9. How do you see your role in the group?

To post creative work every day like everyone else – to hold my artistic end up whatever it takes! To create half-decent work as much as possible – to hold my artistic end up whatever it takes!

To try to participate through commentary as much as possible. Some have said how much they need and appreciate it. I certainly appreciate it myself (need?) and I think reciprocation is just good manners, but also the least I can do having had the pleasure of sharing in someone’s beautiful work.

To draw in some of the Irish. To scour the streets for the YOUNG writers/artists Kit hopes to
involve (no luck so far - wrong streets). Must work the visual arts network soon (any age – get in touch).

I believe in taking a turn at the hard slog behind the scenes – my apologies for not being able to yet. Huge thanks to Kit and Anna for ongoing work, Sarah for her contribution, and others making new offers.

10. How has participation in Project 366 affected your sense of yourself as an art

It has provided the validation that I periodically need. Thanks all.

11. How would you like to see Project 366 develop for the second half of the year?
To continue on – hopefully with more inter/national monthly guests and cultural diversity as expressed by Kit and others.

12. What do you imagine after Project 366? (Both in terms of group art practice with a comparable vehicle and in terms of your own personal practice.)

Personal: Sifting through the year’s work for good pieces or those that could be developed into something, sorting the surfacing threads and developing as suites or manuscripts, catching up on submitting poems for publication (displaced by the project). More than anything, keeping up a daily practice of some sort.

Group: All the suggestions for ongoing online projects and publishing projects sound terrific. Not sure what I can manage myself yet.

Sunday, August 7, 2016

Contributors' page – admin stuff

Dear Everybody

I've tidied up the 'Contributors' page at 366 to make it look better – or so I fondly believe.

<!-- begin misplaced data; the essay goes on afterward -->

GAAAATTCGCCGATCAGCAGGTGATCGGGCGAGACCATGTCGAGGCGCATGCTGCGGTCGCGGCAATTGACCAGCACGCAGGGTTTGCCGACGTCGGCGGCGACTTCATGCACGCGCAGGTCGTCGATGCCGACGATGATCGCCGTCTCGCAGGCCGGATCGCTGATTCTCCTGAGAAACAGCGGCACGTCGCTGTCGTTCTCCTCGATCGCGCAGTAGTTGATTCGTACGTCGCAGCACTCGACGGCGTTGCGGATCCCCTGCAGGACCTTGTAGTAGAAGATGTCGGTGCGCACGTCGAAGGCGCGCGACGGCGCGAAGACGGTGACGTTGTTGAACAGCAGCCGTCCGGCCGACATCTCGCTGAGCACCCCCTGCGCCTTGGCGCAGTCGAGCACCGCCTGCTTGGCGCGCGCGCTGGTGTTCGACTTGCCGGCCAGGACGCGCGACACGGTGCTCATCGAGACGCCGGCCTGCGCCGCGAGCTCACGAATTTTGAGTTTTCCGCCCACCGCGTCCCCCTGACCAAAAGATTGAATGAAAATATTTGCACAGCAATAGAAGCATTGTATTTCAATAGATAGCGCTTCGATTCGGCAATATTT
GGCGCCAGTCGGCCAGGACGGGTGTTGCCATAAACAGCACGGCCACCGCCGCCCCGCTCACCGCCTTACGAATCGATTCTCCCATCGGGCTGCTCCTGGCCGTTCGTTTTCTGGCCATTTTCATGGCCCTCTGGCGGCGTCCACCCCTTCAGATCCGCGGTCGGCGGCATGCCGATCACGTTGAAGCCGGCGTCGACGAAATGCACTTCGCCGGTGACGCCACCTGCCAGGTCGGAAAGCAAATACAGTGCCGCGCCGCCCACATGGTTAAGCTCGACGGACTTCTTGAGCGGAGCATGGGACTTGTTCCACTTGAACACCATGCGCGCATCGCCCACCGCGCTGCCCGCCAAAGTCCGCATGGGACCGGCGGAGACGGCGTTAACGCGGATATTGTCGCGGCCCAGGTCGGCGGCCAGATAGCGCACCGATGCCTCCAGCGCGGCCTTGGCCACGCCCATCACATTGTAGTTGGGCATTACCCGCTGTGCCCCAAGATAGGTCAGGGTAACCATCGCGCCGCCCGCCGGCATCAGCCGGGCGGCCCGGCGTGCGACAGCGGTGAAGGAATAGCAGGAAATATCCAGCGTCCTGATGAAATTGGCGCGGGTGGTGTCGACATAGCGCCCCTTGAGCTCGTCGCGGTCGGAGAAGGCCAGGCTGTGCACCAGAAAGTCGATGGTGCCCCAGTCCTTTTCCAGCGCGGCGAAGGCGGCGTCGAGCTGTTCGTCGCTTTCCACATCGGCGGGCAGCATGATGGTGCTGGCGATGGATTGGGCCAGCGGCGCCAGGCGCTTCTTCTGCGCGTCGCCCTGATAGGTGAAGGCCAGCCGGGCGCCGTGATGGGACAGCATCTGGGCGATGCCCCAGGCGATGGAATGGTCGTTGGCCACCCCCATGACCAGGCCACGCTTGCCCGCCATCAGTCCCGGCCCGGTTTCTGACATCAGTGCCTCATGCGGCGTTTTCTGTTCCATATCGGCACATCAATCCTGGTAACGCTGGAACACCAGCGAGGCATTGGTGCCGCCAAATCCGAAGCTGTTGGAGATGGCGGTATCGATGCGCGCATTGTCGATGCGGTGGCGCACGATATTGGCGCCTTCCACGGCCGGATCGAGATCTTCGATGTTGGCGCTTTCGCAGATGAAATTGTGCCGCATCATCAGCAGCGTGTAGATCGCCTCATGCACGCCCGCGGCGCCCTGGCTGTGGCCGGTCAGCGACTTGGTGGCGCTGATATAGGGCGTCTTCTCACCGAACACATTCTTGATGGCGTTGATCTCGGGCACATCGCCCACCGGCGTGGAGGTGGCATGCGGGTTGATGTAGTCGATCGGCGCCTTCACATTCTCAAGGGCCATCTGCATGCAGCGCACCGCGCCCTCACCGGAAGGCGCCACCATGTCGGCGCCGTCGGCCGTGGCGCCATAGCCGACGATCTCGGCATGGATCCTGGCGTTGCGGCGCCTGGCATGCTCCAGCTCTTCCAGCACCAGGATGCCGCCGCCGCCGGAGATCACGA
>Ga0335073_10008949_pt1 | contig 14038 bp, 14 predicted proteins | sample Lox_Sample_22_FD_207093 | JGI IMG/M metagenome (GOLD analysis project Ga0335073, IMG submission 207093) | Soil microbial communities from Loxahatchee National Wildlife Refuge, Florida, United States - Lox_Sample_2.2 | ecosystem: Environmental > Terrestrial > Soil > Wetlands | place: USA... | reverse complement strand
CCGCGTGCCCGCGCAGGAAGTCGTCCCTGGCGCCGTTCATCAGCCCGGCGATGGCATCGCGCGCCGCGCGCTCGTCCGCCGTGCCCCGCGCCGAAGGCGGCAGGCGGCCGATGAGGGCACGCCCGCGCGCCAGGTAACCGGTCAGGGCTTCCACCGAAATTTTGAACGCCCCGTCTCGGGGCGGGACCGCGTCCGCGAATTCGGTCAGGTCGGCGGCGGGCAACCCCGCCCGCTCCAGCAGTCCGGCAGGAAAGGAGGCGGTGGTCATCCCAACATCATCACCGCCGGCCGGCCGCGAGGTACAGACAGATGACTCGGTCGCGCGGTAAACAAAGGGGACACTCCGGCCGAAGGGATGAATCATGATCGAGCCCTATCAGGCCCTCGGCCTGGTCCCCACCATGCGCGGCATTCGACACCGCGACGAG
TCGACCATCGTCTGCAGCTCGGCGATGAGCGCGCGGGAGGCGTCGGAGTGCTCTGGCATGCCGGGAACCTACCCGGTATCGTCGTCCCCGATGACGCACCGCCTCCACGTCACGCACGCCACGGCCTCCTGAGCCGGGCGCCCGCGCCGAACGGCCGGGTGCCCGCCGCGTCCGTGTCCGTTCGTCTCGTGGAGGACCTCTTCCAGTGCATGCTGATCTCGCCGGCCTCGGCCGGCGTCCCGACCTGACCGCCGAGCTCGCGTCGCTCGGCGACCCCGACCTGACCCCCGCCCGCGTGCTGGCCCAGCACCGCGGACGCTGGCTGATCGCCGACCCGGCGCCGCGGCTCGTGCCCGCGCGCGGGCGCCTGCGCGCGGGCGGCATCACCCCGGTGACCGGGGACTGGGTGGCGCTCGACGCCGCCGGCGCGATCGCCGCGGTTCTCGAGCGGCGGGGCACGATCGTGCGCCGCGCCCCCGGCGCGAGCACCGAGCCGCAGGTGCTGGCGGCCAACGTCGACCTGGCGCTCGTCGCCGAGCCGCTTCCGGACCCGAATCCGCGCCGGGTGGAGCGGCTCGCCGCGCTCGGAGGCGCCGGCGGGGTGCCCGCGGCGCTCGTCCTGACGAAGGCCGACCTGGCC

Please check your entries to make sure that all the links are still correct and I haven't inadvertently omitted any vital information. Let me know if there are any changes I need to make.

And in future, if you have any glitches in your posts that you find yourselves unable to fix, please contact me at rosemary dot lifemagic at gmail dot com (of course with the dots and at not spelt out).

Dear Kit

Did you mean to put the link to the metablog in the list of Pages because you thought it fitted there better? Or would you like me to shift it to the links list?

Saturday, August 6, 2016

Reflections on writing daily and writing in groups.


When the Poets Union began in Melbourne, I stopped being a solitary writer – except for the obvious fact that we all confront the page individually – and became a poet who flourishes in, and even seeks groups. It wasn't particularly thought out; in fact for such an introvert it's surprising - but I look back and see how the Union led to workshops, readings, conferences, collaborations in both writing and performance.... Eventually I found myself teaching in Professional Writing courses, and before I decamped to Northern NSW had formed a private support group with Jennie Fraine and Leah Kaminsky, which we managed to keep going for decades, even when we all lived in different countries for some years. It involved writing together, even when 'together' meant being in different locations and sharing the results by email.

Then came a 7-year stint facilitating a writers' group at a local Neighbourhood Centre. And contacts I made on a visit o/s saw me joining MySpace to listen to a friend's music and finding it full of poets from all over the world, who were delighted to find each other. Later we all ended up on Facebook. Someone taught me, long-distance, how to use Blogger, too. And I found online communities of blogging poets, three of which I now participate in regularly, and for one of which I'm now on staff. Online contacts led to collaborative anthologies – some published, some still in the pipeline – with other poets (some knowing each other personally, others online only but nevertheless forming strong connections). And most recently I was simultaneously invited into Project 366 and a private online workshop group with some women I have come to know well, albeit only online, delving into our psyches in depth via a study of archetypes, and expressing it all in poetry. 

And that's the condensed version!

The 366 experience

All that preamble was by way of indicating that writing frequently, and with others, is not new to me. I guess it also indicates that I have no objection to writing often, even daily. I don't always write daily, but it's usually several days a week at least; and there are some months of the year – such as this month – when I respond to invitations from various sources, to create a poem a day. My poems get posted to one of my blogs, and shared with the members of the groups they're written for, when that applies (and on Facebook, and tweeted). Most often, but not always, they are written to prompts, or as exercises. In the groups, reading and commenting on other people's work is expected. Encouragement is preferred to in-depth critiques, unless people specifically request that. (I do also belong to a small, secret fb group created for in-depth workshopping. Oh, and I'm in some other fb poetry groups too, but they are more easy-going.)